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Article
The Structure of the Indian Act: Accountability in Governance
Comparative Research in Law & Political Economy
  • Shin Imai, Osgoode Hall Law School of York University
Research Paper Number
35/2012
Document Type
Article
Publication Date
2012
Keywords
  • Aboriginal,
  • accountability,
  • Band Council,
  • Chief and Council,
  • Indian,
  • Indian Act,
  • indigenous,
  • self-determination,
  • self-government
Abstract
There is a paradox in the Chief and Council governance scheme laid out in Canada's Indian Act. This paper describes the paradox and suggests a way out utilizing self-governance initiatives. The Indian Act has been criticized for giving the Chief and Council too little power to make their own decisions. The Royal Commission on Aboriginal Peoples counted nearly 90 provisions that give the Minister of Indian Affairs powers over the Band and Band Council. But the Indian Act has also been criticized for giving the Chief and Council too much power to make decisions. Some people point out that Chief and Council do not have enough accountability to members of the community. In sum, the Indian Act is criticized for giving Chief and Council too little authority and with giving Chief and Council too much authority.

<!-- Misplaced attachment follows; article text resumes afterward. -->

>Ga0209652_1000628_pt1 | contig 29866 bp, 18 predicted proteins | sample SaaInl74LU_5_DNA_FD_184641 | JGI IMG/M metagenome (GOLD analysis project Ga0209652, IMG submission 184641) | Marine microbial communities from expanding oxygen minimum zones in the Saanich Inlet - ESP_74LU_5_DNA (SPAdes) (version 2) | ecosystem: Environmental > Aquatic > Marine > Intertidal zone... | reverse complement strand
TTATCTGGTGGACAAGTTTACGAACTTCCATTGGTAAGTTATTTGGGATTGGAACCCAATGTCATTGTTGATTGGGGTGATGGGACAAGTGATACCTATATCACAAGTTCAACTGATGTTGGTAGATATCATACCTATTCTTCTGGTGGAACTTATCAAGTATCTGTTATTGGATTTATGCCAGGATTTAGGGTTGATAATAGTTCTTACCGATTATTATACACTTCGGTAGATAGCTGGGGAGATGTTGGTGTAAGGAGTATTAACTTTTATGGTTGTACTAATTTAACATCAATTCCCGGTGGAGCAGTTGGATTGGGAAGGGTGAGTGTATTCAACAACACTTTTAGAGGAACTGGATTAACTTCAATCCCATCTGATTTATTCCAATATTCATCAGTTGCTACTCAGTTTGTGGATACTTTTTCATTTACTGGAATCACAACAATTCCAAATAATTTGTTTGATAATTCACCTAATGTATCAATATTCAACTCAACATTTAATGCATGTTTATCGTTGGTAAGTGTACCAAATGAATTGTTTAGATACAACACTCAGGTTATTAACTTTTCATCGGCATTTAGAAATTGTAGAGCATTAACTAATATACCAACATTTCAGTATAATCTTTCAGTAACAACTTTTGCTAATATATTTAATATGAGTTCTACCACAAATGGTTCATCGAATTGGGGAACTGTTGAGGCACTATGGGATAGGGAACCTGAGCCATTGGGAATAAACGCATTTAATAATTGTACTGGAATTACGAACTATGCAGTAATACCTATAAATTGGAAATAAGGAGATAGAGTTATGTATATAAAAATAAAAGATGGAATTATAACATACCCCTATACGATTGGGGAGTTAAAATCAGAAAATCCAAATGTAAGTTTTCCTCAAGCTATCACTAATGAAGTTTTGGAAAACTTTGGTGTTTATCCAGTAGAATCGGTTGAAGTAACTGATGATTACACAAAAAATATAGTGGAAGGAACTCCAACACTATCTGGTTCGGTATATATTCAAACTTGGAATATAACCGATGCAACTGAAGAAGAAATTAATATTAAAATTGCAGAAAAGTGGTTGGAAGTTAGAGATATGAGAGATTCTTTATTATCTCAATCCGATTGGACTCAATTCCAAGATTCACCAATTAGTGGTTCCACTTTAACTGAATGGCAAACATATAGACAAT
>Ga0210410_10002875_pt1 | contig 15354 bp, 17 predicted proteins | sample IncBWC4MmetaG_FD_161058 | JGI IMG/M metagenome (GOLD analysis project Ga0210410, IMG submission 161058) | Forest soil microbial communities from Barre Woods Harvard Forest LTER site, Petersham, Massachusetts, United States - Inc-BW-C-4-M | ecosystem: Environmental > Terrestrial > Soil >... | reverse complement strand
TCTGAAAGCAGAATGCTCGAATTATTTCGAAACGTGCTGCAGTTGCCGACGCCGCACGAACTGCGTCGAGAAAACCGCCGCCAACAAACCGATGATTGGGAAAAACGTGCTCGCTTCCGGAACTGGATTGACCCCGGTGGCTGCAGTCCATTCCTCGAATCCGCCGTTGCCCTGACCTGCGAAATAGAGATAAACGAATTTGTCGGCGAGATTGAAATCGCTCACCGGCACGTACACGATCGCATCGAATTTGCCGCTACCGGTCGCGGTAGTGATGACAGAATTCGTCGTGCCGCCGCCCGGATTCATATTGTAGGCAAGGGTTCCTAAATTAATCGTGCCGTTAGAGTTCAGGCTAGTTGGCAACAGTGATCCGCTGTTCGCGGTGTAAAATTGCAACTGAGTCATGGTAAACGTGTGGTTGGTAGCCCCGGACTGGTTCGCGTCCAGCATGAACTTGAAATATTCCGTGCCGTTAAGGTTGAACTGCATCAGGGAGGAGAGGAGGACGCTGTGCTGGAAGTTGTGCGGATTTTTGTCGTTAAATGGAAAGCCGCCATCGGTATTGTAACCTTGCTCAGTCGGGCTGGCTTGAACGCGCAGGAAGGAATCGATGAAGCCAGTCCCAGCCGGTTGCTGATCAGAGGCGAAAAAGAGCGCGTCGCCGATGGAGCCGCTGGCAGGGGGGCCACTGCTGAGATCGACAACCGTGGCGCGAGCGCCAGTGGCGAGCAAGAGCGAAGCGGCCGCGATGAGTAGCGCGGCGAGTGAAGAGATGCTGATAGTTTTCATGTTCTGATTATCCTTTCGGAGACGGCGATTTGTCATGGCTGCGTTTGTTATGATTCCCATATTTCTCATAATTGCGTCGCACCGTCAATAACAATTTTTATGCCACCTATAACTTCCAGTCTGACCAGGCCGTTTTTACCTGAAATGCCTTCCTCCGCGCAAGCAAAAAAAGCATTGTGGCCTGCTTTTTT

Citation Information
Shin Imai. "The Structure of the Indian Act: Accountability in Governance" (2012)
Available at: http://works.bepress.com/shin_imai/30/